Morgan, William Wilson

▪ 1995

      U.S. astronomer (b. Jan. 3, 1906, Bethesda, Tenn.—d. June 21, 1994, Williams Bay, Wis.), discovered the spiral shape of the Milky Way Galaxy after years of observing and analyzing the distances and arrangements of stars. Morgan's feat was complicated because our solar system lies within the Milky Way, thus making outside telescopic observation of its configuration impossible. With Philip C. Keenan he had developed the MK (for Morgan Keenan) system for using observations of stars' spectra to determine their luminosity and therefore their distance from Earth, and in 1943 he published An Atlas of Stellar Spectra, a classification guide. Using the MK system, he estimated the distances of bright stars within the Milky Way. In 1951 at an American Astronomical Society meeting, Morgan received a standing ovation when he revealed that the structure of the Milky Way Galaxy includes two spiral arms and provided evidence for a third arm. After earning a Ph.D. (1931) from the University of Chicago, Morgan spent his entire career associated with his alma mater and its Yerkes Observatory, of which he was director from 1960 to 1963. An astronomical morphologist, Morgan devoted his career to studying and classifying stars and galaxies, and he also proved the existence of super-giant galaxies. Morgan, who was a member of the National Academy of Sciences and the American Academy of Arts, was the recipient of the Bruce Gold Medal from the Astronomical Society of the Pacific and the Herschel Medal from the Royal Astronomical Society of London.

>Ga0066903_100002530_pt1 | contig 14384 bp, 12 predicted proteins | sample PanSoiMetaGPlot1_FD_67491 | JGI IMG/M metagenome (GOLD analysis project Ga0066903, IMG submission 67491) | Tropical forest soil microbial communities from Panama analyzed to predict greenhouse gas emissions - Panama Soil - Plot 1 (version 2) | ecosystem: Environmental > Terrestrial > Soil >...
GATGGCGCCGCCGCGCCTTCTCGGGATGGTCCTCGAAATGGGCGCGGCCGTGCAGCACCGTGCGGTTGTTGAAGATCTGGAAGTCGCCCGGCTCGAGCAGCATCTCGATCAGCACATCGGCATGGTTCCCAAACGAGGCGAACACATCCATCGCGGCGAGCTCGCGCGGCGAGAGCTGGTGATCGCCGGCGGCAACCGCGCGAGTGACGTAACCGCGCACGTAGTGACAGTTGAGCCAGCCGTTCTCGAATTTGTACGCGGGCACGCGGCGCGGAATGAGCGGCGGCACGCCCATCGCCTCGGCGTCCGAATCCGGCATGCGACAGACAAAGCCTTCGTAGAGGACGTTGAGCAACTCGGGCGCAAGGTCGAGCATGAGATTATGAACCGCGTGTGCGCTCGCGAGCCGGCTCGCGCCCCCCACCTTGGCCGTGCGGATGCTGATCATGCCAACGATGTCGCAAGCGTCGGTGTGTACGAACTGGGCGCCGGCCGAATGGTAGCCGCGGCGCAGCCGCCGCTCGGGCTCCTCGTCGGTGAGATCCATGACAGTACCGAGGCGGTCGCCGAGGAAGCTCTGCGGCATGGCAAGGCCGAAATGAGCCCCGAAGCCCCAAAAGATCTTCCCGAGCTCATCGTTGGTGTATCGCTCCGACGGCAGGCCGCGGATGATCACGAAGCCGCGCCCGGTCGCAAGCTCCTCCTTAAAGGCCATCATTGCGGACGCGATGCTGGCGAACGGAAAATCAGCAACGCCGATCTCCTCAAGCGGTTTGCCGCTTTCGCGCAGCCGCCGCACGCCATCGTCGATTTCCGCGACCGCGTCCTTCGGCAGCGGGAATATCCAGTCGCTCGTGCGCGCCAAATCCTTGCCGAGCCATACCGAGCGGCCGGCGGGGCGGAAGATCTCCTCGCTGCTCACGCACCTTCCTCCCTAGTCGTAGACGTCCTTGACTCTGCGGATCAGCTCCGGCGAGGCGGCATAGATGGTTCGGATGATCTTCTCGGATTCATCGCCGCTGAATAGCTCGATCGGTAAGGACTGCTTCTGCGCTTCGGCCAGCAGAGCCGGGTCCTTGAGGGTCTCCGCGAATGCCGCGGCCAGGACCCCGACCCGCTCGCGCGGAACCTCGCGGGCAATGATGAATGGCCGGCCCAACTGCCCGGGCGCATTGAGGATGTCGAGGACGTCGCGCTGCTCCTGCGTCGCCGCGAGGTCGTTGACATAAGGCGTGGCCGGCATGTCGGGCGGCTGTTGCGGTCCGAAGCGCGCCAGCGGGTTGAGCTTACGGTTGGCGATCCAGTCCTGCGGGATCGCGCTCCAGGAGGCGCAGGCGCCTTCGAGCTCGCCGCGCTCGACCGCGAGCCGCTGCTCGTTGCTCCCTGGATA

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▪ American astronomer
born Jan. 3, 1906, Bethesda, Tenn., U.S.
died June 21, 1994, Williams Bay, Wis.

      American astronomer who, in 1951, provided the first evidence that the Milky Way Galaxy has spiral arms.

      Morgan studied at the University of Chicago (Ph.D., 1931) and then became an instructor at the Yerkes Observatory of the University of Chicago. He taught at that university from 1947 until his retirement in 1974, and he was director of the Yerkes and McDonald Observatories from 1960 to 1963. During his career he received many awards and honours.

      Morgan was an astronomical morphologist who devoted his career to studying and classifying stars and galaxies. His first significant contribution was a correlation of the spectra of stars with their distances from the Earth, published as the Atlas of Stellar Spectra (1943). After discovering the spiral structure of the Milky Way Galaxy, he focused on problems of star brightness, devising a system of classifying star magnitude and colour, discovering “flash” variable stars (stars that have quickly changing luminosity), and establishing the UBV (ultraviolet-blue-visual) magnitudes system for photometry. In 1956 Morgan began to study and classify galaxies, grouping them by stellar qualities, stellar population, and form.

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Universalium. 2010.

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